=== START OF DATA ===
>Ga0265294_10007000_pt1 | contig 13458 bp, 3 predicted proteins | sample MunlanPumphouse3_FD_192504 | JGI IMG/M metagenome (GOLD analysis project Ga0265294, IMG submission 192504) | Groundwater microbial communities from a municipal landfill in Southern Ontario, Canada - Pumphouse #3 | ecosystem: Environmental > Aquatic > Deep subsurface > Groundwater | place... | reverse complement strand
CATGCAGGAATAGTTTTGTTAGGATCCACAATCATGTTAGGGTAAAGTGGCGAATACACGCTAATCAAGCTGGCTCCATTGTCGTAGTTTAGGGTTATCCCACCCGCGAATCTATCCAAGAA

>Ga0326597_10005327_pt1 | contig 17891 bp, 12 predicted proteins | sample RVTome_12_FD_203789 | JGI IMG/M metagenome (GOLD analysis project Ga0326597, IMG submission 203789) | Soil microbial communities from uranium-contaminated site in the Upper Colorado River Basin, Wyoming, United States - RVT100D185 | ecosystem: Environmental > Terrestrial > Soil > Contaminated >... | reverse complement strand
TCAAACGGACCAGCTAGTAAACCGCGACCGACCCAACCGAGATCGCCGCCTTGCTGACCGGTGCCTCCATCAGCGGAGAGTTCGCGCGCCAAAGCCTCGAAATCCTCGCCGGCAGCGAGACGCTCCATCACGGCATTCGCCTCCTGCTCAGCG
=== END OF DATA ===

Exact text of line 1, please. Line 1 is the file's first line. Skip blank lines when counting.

>Ga0265294_10007000_pt1 | contig 13458 bp, 3 predicted proteins | sample MunlanPumphouse3_FD_192504 | JGI IMG/M metagenome (GOLD analysis project Ga0265294, IMG submission 192504) | Groundwater microbial communities from a municipal landfill in Southern Ontario, Canada - Pumphouse #3 | ecosystem: Environmental > Aquatic > Deep subsurface > Groundwater | place... | reverse complement strand